The Town of Renfrew is policed by the Ontario Provincial Police force.

Chief Bernard "Barney" McDermott had the job as Chief of Police in Renfrew from 1890 until his retirement in 1909 - he was a one man police force and was known to always "get his man". His living quarters were situated above the fire hall in Renfrew.

The Renfrew Police station (later the OPP detachment) was built on the back of Low Square in 1972.

The OPP operated out of their Stewart Street location from 1967 until moving into the Low Square detachment when the Town of Renfrew police service amalgamated with the OPP in 2000. The Renfrew and Arnprior detachments, who both faced the same fate of losing their own town operated forces, had their OPP detachments amalgamated in January 2013, and in February 2017, a new regional detachment was opened at 450 O'Brien Road in Renfrew. This new Renfrew detachment serves the towns of Arnprior, Renfrew, and the townships of Greater Madawaska, McNab-Braeside, Admaston-Bromley, Horton and about half of Whitewater Region Township.

Post Office[edit]

Renfrew's Historic Post Office and Customs & Revenue Building

The Renfrew Post Office, built in 1908, is located at 249 Raglan Street South. Built in the Romanesque Revival style with exterior walls of irregularly coursed split-faced stone and mansard roof clad in seamed copper, this beautiful edifice is a major landmark on Renfrew's main throughfare. The tapered silhouette of the metal-clad clock tower, hipped gable roof and weather vane tops the stone structure that has twinned principal entrances with metal coats of arms located above. Located below the top centre window is the engraving E.R. 1908, representing the monarch at the time of construction. The interior consists of hardwood finishes, terrazzo tile floors, plaster ceilings and walls with wood dados. Over the years, the building has shared use of the post office, customs and revenue offices, and the NHA/NHL Birthplace Museum. In 2018, the building was sold by the town to Rob Thompson Hotels Ltd. for the price tag of $100,000 with the proposal of a boutique hotel in the upper levels of the building, while retaining the post office on the main level and numerous conditions to keep the historical features intact.

Public Library[edit]

Renfrew Public Library

The Renfrew Public Library had rather simple beginnings; a group of residents discussing the latest philosophies and varied topics in William Dickson's cobbler shop which opened up in 1845 near the current location of the post office. After gathering up a few books in 1852, Mr. Dickson, Mr. Archie Thompson, and local lawyer, Mr. Elkanah Billings formed the Renfrew Mechanics Institute and Library Association, which lasted for about fifteen years before being revitalized in 1870 by a new group of people. By the end of the century, the Institute emerged as a newly formed Public Library Board and the books were moved to the Barnet Block at 282 Raglan Street, above what was James Clark's drugstore. The current building located at 13 Railway Avenue, was opened in 1920 with financial support from the Carnegie Institute, and in 1959, the Children's Library was established in the completely renovated basement. In the 1980s, the library became wheelchair accessible by an addition at the east and south side of the building, which also expanded the research and reading area into the second floor of the adjacent building at 161 Raglan Street.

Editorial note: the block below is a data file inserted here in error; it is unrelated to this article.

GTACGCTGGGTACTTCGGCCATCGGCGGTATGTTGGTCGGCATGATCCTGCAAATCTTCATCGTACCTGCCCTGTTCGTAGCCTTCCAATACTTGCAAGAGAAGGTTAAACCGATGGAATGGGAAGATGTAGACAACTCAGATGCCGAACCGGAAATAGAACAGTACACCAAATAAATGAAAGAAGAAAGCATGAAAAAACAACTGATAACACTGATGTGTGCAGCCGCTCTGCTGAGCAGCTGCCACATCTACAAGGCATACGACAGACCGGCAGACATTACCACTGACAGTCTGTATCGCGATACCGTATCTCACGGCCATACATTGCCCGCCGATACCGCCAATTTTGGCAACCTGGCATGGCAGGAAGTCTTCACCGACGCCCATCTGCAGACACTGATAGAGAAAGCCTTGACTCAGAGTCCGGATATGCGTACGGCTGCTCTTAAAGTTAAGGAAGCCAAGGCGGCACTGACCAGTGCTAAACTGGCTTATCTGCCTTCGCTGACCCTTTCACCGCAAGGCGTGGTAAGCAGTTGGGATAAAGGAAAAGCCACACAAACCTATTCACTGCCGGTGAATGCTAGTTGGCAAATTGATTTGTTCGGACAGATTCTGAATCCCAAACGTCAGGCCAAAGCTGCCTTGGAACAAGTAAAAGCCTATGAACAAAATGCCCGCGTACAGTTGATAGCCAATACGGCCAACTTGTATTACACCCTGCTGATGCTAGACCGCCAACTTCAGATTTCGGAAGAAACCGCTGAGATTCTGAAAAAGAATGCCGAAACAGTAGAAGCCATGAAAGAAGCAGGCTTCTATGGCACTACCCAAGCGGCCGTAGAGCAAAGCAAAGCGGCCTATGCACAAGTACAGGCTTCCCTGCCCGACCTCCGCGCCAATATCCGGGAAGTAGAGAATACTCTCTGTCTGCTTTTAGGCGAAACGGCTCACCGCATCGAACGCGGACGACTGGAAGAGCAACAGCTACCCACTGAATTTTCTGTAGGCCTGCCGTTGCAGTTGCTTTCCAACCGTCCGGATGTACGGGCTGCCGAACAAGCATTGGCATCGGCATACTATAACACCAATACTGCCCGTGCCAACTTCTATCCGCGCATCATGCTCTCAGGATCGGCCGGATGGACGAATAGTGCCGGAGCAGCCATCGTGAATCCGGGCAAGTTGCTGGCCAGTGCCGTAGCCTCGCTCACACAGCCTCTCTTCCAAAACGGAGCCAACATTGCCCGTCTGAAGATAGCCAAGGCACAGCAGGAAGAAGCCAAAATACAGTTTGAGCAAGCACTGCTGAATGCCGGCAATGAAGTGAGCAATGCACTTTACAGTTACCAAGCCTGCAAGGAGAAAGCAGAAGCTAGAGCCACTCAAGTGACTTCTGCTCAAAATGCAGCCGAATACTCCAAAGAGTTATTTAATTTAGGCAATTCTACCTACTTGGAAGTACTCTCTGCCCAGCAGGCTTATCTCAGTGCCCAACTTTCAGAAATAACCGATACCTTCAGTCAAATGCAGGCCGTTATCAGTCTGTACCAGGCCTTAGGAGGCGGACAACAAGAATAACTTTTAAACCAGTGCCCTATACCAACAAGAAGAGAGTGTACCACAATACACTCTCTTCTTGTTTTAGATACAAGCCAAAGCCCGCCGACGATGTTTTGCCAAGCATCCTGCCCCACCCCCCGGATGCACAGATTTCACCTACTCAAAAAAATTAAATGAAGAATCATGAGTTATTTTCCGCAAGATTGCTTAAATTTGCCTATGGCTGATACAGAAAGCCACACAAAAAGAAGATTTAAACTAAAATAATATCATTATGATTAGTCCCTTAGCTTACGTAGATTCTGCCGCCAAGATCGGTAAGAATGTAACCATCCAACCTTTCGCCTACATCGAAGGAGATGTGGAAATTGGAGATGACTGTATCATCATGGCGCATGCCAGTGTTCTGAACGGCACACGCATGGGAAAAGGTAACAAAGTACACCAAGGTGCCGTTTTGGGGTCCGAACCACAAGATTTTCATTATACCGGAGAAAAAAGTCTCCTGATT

The town's main sports complex, Ma-te-way Centre was built in 1989 replacing the aging Renfrew Arena.[17]


The Renfrew Golf Club was founded in 1929, as nine holes, and was expanded to 18 holes in the mid-1970s.


One of the four original teams in the National Hockey Association, the precursor to the NHL, was based in Renfrew. The Renfrew Creamery Kings sought to be allowed to play in the Eastern Canada Amateur Hockey Association, but with no success. The team's owner, M. J. O'Brien, eventually financed and put together his own league, the NHA. The Creamery Kings played two seasons of hockey in the NHA, 1911 and 1912, until M. J. O'Brien pulled out to pursue his interests in the railway.[18]

Renfrew Timberwolves is the town's hockey team since 1987, but the team can trace its roots back to 1968 as the Renfrew Lions or Renfrew Junior Timberwolves. The current team plays in the Central Canada Hockey League Tier 2.

See also[edit]


  1. ^ a b c "Census Profile, 2016 Census: Renfrew, Town". Statistics Canada. 8 February 2017. Retrieved June 5, 2019.
  2. ^ MORRISON, K.L. "Renfrew". The Canadian Encyclopedia. Retrieved 4 April 2017.
  3. ^ Natural Resources Canada (1957). "Climate Regions (Köppen) Map". The Atlas of Canada. Natural Resources Canada. Archived from the original on 2012-04-03. Retrieved 2012-10-31.
  4. ^ Environment Canada. "Canadian Climate Normals 1971-2000 – Renfrew, Ontario". Government of Canada. Retrieved 2012-10-31.
  5. ^ Statistics Canada: 1901, 1911, 1921, 1931, 1941, 1951, 1956, 1961, 1966, 1971, 1976, 1981, 1986, 1991, 1996, 2001, 2006, 2011, 2016, 2021 census
  6. ^ "Population and dwelling counts: Canada, provinces and territories, census divisions and census subdivisions (municipalities), Ontario". Statistics Canada. February 9, 2022. Retrieved March 30, 2022.
  7. ^ "2021 Community Profiles". 2021 Canadian Census. Statistics Canada. February 4, 2022. Retrieved 2022-04-27.
  8. ^ "2016 Community Profiles". 2016 Canadian Census. Statistics Canada. August 12, 2021.
  9. ^ "2011 Community Profiles". 2011 Canadian Census. Statistics Canada. March 21, 2019. Retrieved 2012-02-10.
  10. ^ "2006 Community Profiles". 2006 Canadian Census. Statistics Canada. August 20, 2019.
  11. ^ "2001 Community Profiles". 2001 Canadian Census. Statistics Canada. July 18, 2021.
  12. ^ "Renfrew census profile". 2011 Census of Population. Statistics Canada. Retrieved 2012-02-10.
  13. ^ Renfrew County Fact Sheet – Renfrew Archived 2007-02-03 at the Wayback Machine
  14. ^ a b Statistics Canada Community Profile - Renfrew - 2001
  15. ^ Davies, W. H. (2011). The Autobiography of a Super-Tramp. Brooklyn: Melville House Publishing. pp. 138–144. ISBN 978-1-61219-022-8.
  16. ^ Ottawa Valley Guide: McDougall Mill. Retrieved 21 August 2007.
  17. ^ Newman, Steve (September 4, 2014). "25 years and counting at the Ma-Te-Way Activity Centre". Renfrew Mercury. Metroland Media. Retrieved June 5, 2019.
  18. ^ "The History of the National Hockey Association and the National Hockey League". Archived from the original on July 26, 2011.

Further reading[edit]

  • The Story of Renfrew. From the Coming of the First Settlers about 1820 to 1928. By W. E. Smallfield, Rev. Robert Campbell, D.Sc., William Smallfield, ISBN 1-894378-42-3

External links[edit]